The head of the World Health Organization said on Tuesday China’s zero-tolerance COVID-19 policy is not sustainable given what is now known of the virus, in rare public comments by the UN agency on a government’s handling of the pandemic.
“We don’t think that it is sustainable considering the behaviour of the virus and what we now anticipate in the future,” WHO Director-General Tedros Adhanom Ghebreyesus told a media briefing.
“We have discussed this issue with Chinese experts. And we indicated that the approach will not be sustainable… I think a shift would be very important.”
He said increased knowledge about the virus and better tools to combat it also suggested it was time for a change of strategy.
Speaking after Tedros, WHO emergencies director Mike Ryan said the impact of a “zero-COVID” policy on human rights also needs to be taken into consideration.
“We have always said as WHO that we need to balance the control measures against the impact they have on society, the impact they have on the economy, and that’s not always an easy calibration,” said Ryan.
He also noted that China has registered 15,000 deaths since the virus first emerged in the city of Wuhan in late 2019 – a relatively low number compared with nearly 1 million in the United States, more than 664,000 in Brazil and over 524,000 in India.
With that in mind, it is understandable, Ryan said, that the world’s most populous country would want to take tough measures to curb coronavirus contagion.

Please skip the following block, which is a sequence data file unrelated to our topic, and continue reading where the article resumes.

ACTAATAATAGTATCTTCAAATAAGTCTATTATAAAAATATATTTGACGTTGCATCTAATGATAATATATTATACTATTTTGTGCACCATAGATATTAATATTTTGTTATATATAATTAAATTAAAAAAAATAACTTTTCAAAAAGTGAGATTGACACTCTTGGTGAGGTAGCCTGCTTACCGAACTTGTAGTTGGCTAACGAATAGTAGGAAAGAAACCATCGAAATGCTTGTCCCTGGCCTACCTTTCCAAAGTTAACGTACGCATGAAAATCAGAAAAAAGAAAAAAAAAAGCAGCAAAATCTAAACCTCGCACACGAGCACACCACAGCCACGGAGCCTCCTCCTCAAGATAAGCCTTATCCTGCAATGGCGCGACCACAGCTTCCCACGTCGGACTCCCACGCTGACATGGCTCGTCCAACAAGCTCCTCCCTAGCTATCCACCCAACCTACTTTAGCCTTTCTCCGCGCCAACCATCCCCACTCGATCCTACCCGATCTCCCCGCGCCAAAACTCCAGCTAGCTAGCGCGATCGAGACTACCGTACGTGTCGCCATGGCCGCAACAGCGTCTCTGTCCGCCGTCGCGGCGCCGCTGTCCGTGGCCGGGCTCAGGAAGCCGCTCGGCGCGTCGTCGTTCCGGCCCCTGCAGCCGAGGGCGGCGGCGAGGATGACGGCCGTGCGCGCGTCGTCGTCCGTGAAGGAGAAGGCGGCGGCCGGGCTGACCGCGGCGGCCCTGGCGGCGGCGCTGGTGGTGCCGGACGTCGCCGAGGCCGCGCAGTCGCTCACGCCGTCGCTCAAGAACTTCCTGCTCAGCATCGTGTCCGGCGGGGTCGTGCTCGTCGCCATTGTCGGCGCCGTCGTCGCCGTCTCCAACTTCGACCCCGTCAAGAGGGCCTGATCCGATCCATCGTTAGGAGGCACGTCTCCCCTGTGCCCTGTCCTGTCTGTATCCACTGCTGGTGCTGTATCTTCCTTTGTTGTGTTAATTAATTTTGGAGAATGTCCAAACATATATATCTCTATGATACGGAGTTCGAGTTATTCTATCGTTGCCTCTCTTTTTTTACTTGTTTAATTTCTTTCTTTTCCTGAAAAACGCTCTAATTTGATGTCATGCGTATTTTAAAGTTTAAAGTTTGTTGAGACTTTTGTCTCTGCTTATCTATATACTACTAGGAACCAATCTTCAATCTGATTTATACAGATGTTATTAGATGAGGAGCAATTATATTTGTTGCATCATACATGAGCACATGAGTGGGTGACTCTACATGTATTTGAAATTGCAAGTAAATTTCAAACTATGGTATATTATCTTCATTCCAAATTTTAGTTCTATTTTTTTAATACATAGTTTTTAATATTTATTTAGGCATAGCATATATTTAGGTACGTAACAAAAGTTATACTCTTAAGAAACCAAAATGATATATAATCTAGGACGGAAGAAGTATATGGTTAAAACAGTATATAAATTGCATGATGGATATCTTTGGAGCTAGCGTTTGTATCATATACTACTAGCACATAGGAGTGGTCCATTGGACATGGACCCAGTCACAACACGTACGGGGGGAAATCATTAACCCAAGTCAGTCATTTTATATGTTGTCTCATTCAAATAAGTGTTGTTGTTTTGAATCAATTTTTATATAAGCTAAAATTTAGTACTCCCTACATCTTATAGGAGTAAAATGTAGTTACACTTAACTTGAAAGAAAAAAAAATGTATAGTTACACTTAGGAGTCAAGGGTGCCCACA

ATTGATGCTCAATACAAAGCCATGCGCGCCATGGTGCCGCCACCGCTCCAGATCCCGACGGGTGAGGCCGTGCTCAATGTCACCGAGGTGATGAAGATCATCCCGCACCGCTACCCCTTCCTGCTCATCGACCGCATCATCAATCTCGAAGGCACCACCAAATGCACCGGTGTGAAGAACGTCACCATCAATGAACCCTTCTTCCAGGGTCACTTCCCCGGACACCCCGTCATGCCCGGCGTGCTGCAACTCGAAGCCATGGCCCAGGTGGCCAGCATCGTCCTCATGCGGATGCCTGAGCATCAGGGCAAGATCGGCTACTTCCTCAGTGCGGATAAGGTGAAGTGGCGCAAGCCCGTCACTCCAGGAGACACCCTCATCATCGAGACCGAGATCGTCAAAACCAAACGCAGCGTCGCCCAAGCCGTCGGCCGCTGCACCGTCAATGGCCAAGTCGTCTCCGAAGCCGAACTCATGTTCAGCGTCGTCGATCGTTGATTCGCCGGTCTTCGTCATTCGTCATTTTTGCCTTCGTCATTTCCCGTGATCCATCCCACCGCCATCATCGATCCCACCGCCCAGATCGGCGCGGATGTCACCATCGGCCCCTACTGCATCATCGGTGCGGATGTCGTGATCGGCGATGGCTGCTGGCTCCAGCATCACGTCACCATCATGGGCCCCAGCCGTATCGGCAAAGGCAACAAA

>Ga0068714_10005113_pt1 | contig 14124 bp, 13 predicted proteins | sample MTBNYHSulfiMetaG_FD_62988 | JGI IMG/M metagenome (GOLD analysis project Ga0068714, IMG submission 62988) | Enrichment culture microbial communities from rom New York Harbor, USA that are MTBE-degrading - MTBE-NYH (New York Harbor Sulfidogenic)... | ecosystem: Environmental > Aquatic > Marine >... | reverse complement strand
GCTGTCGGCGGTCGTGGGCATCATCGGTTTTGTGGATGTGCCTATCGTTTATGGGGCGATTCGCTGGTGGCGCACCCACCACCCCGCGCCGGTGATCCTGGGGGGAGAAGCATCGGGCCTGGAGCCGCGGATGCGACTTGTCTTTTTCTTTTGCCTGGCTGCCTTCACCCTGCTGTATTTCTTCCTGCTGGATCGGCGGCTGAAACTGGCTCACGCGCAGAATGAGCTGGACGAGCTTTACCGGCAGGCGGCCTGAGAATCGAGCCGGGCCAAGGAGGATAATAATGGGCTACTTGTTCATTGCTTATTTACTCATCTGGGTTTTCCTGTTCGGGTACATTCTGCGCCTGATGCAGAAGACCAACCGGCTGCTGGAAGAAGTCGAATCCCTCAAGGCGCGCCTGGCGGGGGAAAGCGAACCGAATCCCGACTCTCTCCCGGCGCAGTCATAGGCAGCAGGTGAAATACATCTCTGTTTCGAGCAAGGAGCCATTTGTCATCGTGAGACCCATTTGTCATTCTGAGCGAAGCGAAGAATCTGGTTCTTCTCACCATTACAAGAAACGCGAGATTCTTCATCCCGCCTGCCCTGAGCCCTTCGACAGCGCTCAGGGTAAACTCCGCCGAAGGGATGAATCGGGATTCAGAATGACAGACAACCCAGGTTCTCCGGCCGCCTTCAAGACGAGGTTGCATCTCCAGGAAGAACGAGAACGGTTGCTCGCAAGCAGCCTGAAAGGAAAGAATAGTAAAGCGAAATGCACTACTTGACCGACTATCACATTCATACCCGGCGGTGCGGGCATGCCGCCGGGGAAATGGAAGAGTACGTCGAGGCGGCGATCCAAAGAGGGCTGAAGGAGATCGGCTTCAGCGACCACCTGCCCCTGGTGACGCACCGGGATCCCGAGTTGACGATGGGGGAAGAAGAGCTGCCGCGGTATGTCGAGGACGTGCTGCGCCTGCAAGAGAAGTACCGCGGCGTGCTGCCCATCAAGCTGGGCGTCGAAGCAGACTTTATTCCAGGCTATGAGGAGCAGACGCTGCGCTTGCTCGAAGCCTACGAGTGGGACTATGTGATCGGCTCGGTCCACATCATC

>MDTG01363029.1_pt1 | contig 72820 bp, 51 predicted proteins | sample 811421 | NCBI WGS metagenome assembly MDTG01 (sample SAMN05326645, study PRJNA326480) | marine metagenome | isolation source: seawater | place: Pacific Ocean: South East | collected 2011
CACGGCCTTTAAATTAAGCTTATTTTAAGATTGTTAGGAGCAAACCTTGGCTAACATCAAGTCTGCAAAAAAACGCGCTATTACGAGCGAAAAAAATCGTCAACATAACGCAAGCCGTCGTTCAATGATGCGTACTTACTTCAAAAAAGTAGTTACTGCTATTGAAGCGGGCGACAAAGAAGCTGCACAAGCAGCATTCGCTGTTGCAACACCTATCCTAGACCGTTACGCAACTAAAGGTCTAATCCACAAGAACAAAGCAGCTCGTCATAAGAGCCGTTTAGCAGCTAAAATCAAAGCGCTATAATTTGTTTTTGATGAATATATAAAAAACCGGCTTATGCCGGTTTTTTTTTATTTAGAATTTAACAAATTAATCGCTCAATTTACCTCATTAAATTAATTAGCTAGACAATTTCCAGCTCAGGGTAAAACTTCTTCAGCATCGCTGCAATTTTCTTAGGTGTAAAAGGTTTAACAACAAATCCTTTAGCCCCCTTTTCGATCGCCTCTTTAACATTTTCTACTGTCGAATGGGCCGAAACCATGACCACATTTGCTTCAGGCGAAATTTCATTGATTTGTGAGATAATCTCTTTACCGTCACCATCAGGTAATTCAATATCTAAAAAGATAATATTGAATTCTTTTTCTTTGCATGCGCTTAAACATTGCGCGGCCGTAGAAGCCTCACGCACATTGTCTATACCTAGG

Still, China’s zero-COVID policy has drawn criticism ranging from scientists to its own citizens, leading to a cycle of lockdowns of many millions of people, anguish and anger. Most other nations that shared its approach initially have now at least begun a transition to strategies to live with the virus.
The continued outbreaks also underscore how difficult it is to stop the spread of the highly transmissible Omicron variant.
Under zero-COVID, authorities lock down large population areas to stamp out viral spread in response to any coronavirus outbreak, even if just a small number of people test positive.
Shanghai’s measures have been particularly strict, with residents allowed out of compounds only for exceptional reasons, such as a medical emergency. Many are not even allowed out of their front doors to mingle with neighbours.
Its quarantine policy has also been criticized for separating children from parents and putting asymptomatic cases among those with symptoms.
(Reporting by Jennifer Rigby and Josephine Mason in London; Editing by Mark Heinrich and Lisa Shumaker)